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Today’s cameras (including smart phones) can create great looking HDR images on the fly, but to get optimum results it’s best to do this manually. In camera solutions render artifacted JPEGs and give you little or no control over how the results look. For optimum results, make separate Raw exposures and render them manually. While the technology at work is wizardry, this four step process is easy to practice. It’s an essential skill for all photographers.

light

+2 stops

normal

average

dark

-2 stops

1       Expose

Today’s fast burst auto-bracketing cameras combined with software alignment make hand held HDR possible. However, it’s recommended that whenever practical you use a tripod to eliminate any alignment issues between frames that might arise; it’s necessary if exposures are long.

HDR merges require multiple bracketed exposures. The goal is to produce at least one exposure with great highlight detail and another with great shadow detail. You may need additional exposures in between your lightest and darkest exposures to help smooth tonal transitions between shadows and highlights. The most common number of images used is three, because this is the default number for auto-bracketing on DSLRs. However, there is no ideal number of exposures for all scenes. Some scenes need as few as two, while others need as many as eight. In general, it’s best to have more than you need, not less. The wider the dynamic range of the scene the more exposures you’ll need. Make sure that separate exposures are between 1 and 2 EV (exposure value)(equivalent to one f-stop) apart. It’s typically recommended that you fix f-stop and change shutter speed to avoid depth of field issues, but other changes in EV will work.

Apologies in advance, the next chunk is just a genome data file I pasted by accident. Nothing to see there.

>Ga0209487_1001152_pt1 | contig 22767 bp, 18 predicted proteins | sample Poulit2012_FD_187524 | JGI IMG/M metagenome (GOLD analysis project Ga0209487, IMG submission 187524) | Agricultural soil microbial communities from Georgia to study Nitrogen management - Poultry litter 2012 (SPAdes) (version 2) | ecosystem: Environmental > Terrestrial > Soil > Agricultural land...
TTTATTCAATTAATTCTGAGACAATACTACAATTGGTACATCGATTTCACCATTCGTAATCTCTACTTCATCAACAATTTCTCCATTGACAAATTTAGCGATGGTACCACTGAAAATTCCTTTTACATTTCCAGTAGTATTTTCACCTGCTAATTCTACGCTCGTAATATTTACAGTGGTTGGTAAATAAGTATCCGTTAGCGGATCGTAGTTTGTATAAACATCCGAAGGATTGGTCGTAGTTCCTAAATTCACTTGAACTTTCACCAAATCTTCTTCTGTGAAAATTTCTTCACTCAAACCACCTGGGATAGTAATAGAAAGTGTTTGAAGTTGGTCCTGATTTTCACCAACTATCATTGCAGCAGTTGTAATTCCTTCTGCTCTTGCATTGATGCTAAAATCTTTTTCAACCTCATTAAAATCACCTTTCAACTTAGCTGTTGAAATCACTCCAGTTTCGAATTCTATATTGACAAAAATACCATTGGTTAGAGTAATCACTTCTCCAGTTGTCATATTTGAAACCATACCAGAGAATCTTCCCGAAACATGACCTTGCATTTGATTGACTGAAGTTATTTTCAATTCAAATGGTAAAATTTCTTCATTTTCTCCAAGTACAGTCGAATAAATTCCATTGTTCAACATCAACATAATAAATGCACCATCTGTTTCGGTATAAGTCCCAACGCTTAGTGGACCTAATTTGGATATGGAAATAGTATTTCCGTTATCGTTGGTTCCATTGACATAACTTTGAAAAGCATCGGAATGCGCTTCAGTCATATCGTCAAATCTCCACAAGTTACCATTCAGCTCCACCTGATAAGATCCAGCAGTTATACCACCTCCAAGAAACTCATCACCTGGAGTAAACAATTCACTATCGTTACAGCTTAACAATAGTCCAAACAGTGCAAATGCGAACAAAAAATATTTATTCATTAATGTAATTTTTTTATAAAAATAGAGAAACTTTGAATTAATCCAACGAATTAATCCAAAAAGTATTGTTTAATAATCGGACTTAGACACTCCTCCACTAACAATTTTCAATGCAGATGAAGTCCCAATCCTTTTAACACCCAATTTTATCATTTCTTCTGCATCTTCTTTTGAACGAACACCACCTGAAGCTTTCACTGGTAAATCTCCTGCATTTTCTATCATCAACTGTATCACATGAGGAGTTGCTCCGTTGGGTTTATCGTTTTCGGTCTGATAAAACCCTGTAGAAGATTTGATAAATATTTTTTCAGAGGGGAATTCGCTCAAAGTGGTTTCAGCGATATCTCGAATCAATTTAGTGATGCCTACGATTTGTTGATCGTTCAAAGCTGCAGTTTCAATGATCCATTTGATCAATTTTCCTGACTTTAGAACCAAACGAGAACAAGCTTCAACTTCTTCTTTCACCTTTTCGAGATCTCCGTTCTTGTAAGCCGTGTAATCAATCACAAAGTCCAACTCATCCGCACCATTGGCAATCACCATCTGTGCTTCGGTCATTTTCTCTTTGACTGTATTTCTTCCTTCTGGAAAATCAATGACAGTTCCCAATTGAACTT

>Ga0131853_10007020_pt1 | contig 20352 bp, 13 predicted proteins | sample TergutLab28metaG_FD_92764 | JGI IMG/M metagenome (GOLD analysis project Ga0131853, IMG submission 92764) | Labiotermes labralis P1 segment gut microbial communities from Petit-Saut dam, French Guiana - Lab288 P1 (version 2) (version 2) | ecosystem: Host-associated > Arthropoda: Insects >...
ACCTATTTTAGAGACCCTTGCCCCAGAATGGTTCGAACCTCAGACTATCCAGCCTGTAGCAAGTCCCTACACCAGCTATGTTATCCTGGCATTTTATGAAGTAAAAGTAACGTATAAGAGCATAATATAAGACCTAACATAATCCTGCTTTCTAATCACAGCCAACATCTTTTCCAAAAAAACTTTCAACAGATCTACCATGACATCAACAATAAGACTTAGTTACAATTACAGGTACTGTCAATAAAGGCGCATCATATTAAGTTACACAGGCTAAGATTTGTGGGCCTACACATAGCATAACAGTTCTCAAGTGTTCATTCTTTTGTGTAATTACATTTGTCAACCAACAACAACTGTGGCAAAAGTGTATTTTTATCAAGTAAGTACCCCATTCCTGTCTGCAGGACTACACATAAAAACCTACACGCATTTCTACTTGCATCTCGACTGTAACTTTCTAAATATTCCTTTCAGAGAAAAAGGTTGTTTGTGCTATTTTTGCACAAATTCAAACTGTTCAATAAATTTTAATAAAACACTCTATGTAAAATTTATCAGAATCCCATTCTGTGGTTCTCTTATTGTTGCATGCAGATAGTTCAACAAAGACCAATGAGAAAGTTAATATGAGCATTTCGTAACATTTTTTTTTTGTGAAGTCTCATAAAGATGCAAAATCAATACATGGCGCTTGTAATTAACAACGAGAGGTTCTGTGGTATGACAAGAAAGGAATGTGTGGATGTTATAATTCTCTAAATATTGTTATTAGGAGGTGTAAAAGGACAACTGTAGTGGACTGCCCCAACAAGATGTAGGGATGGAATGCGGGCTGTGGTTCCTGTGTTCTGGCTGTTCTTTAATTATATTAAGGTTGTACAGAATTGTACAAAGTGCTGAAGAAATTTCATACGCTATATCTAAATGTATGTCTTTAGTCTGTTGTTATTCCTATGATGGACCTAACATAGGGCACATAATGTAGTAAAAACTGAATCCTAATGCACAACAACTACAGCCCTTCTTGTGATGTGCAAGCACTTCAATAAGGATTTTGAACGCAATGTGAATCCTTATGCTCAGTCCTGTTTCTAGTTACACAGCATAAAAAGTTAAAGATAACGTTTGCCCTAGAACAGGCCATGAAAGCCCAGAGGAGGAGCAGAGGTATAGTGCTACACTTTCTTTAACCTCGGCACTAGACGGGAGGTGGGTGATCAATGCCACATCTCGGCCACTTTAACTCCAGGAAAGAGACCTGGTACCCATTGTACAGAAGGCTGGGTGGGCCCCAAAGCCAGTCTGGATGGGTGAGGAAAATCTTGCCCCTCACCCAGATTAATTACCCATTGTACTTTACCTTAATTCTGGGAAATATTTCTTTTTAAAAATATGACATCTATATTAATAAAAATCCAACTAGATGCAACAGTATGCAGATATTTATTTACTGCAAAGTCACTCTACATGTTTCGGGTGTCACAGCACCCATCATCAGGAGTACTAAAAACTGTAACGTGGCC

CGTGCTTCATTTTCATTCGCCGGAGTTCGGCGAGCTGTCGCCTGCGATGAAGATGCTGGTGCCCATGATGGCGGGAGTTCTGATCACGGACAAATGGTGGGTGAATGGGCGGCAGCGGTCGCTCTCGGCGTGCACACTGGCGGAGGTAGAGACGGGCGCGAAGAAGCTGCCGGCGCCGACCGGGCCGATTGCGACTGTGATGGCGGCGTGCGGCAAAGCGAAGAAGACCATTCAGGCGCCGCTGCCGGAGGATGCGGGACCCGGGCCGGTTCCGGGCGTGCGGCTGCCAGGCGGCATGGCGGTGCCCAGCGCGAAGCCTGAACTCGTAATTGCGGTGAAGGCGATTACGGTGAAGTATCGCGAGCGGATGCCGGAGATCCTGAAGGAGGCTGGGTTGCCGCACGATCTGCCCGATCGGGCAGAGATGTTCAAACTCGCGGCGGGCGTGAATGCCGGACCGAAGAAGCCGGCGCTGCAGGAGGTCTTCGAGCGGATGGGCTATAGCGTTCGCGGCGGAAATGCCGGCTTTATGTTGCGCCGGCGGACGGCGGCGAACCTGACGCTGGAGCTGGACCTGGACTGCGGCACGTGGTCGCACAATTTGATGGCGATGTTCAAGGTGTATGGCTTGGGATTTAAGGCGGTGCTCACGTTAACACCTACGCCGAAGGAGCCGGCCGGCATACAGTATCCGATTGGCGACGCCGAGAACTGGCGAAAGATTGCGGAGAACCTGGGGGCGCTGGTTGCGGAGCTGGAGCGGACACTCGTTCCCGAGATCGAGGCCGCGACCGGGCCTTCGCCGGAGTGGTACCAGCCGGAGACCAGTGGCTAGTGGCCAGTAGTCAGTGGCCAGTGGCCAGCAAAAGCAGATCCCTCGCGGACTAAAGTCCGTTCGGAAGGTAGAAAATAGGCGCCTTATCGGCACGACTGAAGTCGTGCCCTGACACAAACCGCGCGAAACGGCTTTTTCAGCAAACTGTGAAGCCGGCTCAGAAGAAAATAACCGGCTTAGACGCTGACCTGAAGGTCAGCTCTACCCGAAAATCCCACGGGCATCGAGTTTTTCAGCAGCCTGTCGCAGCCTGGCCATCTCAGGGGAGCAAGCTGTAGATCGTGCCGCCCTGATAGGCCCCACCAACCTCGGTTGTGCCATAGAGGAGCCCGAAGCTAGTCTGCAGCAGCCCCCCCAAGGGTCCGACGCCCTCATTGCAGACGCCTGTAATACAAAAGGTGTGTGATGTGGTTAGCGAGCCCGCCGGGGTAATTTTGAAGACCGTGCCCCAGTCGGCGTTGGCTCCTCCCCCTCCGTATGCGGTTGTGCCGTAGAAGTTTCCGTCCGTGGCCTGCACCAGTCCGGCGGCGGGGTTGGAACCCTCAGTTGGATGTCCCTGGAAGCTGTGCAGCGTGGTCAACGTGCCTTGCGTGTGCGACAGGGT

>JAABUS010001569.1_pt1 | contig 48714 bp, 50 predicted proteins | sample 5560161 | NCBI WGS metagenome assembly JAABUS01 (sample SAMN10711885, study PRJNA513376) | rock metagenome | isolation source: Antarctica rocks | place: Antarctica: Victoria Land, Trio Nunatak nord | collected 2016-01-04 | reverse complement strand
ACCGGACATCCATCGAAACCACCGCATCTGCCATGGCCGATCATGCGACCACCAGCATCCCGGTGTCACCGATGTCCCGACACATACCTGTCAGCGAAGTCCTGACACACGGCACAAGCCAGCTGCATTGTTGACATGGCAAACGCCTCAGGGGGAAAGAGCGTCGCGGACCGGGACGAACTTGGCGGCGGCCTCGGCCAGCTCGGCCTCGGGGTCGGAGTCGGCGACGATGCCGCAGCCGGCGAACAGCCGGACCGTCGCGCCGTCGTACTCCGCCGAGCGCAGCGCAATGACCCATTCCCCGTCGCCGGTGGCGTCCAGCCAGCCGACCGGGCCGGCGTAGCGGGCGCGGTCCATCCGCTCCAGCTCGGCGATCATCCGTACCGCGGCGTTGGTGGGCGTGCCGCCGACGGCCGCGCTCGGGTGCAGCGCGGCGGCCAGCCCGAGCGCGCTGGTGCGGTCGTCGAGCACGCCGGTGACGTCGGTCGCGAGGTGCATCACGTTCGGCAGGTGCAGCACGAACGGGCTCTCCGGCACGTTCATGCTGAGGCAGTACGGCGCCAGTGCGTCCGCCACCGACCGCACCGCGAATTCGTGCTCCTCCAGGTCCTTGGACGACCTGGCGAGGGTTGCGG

merge

Merge in Lightroom

2       Merge

After producing multiple bracketed exposures, the next step is to combine them with software into a single 32 bit file.

Simply select the exposures you wish to include (You don’t have to use them all.) and use the software of your choice. The software you use to merge exposures will compensate for alignment and ghosting, from motion of either camera or subject. (Lightroom and Photoshop do excellent jobs.)

Rather than rushing to render this file at the same time, save it – you may want to render it multiple times.


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